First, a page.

How it is
Going through community college has taught me a lot of great things. I learned a lot of the basics of building websites. I have a foundation that will carry me through my aspirations of being a web designer.
Community college has also taught be how to do things wrong. Enter: the design comp. A design comp. is an image by using image editing or drawing tools to dictate the look and feel of a web site.
An assignment I was given was to create three comps for three different pages (Home Page, secondary and tertiary) for three different view ports being; desktop, tablet and mobile (my instructor was a big advocate for "desktop-first").
I remember opening up illustrator and starting the process of designing a website. I reference a wireframe structure that I had previously made in illustrator and started clicking away. Hours later I was starting to finish up my first set of comps for the homepage. Then a few more hours of work for the other two sets for a total of nine comps.
I don't know about you but, that was a lot of work! Now, to be fair I'm not a super skilled AI professional. But I thought to myself that this was a lot of work considering I haven't even touched a lick of code yet!
At the time, I thought to myself, "I guess this is how it's going to be, huh?" I figured I'd get more proficient with my illustrator skills and it wouldn't take me nearly as much time in the future. Besides, I'd be getting paid hourly, right? My assignment was pick apart by my teacher and then I decided on a final and moved into implementing the site.
I got to building the site. I made some adjustments to the placement and measurements of certain objects here and there that just made more sense when coding the site.
After all I designed it, I can change it, right? Not if I want to get full credit for the assignment. After turning it in the comments from my teacher were that it wasn't exactly like my comp to the T and said that I should revise my comp to match the site.
After spending hours on a comp then on a building the site I found myself stuck with the thought of wrestling with the idea of doing double the work forever. Why can't I just do the work once? I suppose this is why they hire two people to do two different kinds of work.
The explanation I was given left much to be desired. Basically "We give a comp to the client to see if they like it and change it if we need to." That made sense to me at the time. Sure, the client needs to like how their site looks.
Designing in the browser
I first heard the term "Designing in the browser" from a treehouse video that put two different designers side by side and asked them to design the same site one using illustrator and the other a text editor and browser.
This really intrigued me since I always thought that a comp was a necessary part of the workflow of web design. I observed that the work was equal. Everything that was being illustrated was being coded just as equally. This demonstration proved to me that I was doing double the work but still didn't know why exactly. The answer was ultimately: For no good reason. One could ascertain that it was merely for the client to approve of a aesthetic that of the site. But this poses the problem of not offering flexibility in the workflow. If upon the construction of the site things need to be modified to enhance user experience during the implementation process we end up at odds with the fact that the client may not like the changes to the previously "approved-upon" comp.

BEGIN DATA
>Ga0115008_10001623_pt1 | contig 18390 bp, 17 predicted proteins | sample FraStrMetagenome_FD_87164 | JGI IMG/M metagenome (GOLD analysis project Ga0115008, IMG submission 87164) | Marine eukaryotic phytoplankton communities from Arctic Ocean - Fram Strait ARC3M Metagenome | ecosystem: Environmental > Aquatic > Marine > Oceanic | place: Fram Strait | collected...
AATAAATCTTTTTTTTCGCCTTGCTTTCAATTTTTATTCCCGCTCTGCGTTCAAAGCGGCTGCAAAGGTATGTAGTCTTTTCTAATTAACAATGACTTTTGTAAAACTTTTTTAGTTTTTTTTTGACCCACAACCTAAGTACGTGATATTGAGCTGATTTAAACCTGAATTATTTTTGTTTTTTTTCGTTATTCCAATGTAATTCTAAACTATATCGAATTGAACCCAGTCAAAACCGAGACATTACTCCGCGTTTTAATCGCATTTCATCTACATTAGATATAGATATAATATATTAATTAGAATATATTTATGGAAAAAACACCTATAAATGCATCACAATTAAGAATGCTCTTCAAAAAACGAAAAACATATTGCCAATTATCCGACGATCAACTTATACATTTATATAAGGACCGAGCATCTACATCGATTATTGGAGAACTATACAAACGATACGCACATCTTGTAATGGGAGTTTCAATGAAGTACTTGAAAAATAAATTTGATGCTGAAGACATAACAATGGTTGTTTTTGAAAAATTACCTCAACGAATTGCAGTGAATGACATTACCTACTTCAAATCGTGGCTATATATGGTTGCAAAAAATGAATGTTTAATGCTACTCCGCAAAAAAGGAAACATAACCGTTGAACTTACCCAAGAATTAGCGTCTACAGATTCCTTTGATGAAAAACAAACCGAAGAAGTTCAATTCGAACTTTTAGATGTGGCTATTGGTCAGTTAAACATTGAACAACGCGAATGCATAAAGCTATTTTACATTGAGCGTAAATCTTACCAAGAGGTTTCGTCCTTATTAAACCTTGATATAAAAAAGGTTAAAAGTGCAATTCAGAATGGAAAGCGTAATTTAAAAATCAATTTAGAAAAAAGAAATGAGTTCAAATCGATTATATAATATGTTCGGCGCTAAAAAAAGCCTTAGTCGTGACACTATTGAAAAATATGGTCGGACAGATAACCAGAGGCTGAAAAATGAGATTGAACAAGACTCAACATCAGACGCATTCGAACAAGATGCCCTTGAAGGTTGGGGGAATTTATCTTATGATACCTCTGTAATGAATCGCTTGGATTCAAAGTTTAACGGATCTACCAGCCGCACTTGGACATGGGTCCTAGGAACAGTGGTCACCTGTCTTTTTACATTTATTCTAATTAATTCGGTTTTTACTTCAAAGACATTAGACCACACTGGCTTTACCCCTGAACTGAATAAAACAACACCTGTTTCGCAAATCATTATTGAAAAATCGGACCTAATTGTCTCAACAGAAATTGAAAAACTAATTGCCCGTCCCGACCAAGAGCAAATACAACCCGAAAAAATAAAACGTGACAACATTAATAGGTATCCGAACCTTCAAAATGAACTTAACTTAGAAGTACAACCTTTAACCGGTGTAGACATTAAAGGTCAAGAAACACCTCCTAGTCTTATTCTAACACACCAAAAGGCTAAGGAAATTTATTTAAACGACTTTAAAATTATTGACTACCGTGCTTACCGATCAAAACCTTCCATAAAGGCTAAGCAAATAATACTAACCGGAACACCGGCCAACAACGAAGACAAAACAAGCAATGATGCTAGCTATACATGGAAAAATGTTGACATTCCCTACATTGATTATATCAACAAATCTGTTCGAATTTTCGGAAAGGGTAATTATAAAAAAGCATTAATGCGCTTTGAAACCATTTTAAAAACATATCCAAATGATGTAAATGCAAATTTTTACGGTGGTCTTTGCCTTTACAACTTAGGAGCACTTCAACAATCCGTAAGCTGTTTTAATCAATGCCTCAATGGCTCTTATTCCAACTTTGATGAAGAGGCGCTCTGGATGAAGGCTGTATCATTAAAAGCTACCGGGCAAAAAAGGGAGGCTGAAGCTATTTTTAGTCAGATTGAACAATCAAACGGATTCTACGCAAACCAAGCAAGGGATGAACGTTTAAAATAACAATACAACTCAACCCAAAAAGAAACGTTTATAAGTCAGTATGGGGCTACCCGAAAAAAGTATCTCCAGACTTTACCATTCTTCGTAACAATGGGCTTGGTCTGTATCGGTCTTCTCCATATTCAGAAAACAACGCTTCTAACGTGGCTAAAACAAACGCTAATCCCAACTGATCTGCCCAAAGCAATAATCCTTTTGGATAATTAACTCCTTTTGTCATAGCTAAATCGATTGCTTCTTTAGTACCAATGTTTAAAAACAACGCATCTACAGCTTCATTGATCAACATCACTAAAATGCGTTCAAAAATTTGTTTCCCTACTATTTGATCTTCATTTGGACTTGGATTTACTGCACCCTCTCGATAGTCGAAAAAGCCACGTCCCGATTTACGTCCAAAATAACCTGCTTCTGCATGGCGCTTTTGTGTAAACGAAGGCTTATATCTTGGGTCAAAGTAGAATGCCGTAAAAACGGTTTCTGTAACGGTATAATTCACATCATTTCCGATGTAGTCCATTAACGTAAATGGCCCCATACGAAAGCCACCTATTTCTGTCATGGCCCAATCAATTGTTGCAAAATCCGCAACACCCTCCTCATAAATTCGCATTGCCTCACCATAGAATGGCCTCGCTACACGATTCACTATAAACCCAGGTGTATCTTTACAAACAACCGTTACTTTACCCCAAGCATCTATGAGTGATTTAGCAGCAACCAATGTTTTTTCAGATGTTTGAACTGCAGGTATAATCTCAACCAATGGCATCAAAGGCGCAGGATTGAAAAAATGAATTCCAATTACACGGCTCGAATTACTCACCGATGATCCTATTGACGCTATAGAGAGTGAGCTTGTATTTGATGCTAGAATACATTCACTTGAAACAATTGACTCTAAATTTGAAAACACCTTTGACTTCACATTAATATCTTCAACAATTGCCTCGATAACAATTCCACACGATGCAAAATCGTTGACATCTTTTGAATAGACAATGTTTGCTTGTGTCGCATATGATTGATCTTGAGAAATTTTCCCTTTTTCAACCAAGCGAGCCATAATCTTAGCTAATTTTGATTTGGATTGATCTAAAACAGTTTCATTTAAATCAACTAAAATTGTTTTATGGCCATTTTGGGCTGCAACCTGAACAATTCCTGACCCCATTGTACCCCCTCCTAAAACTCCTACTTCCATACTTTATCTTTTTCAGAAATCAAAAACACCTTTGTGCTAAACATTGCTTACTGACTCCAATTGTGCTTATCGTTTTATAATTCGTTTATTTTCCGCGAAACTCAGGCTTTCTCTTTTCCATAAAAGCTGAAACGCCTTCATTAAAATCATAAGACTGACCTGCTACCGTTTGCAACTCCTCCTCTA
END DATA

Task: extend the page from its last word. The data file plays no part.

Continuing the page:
The dilemma causes us to back track to make the client happy with the design.
In the end the client looks at a comp as a "promise." Now, there's nothing wrong with delivering what you promised. The problem is what the perceived promise is. Did we promise a beautiful looking site? Hopefully. As a user experience designer the real promise is to deliver just that: a User Experience. The promise includes an aesthetic that a user finds visually appealing. The contention is beautifully put by Samantha Warren in her article Style Tiles and How they work.
"it’s human nature for people to mix and match, this allows clients to sabotage the best solutions to their design problems based on transitory stylistic preferences. In the end, you have a Frankencomp, a mishmash of interface elements conceived outside the website’s goals... Style is preference-oriented while design is goal-oriented. It can be daunting to help your client understand how the two are separate."
As a UXer, your job is not only to make a beautiful site but to also offer a wonderful experience. It's our goal to deliver this and nothing else. Being at the whim of "Can we move the logo up a little bit" is not the goal, the user is. This is not flipping off your client. This is being true to what your profession is and being directive about it.
But isn't there a way to help this? There is! Implementing style tiles is all about that. They offer a way for the client to be a part of the design process without getting in the way of the user experience. The concept is to compile all the aesthetic elements that do matter to the client, such as logo, typefaces colors into a series of image variants that present the look and feel of their brand and image. This provides a more concise version of a mood board. All of the feeling is there with much less work to develop. The client may pick and choose the elements they want; a typeface from here, a color from there... etc. For you as a UXer, you get the flexibility to offer great UX while using the style tile as an aesthetic guide.
Comps are a tool for a different industry from a different era. We have to utilize different tools and evolve our process to make sense with what we do. Use Photoshop to edit photos, Illustrator to illustrate and code to build websites. A website is more that a graphical representation of a brand. It's an experience to be delivered.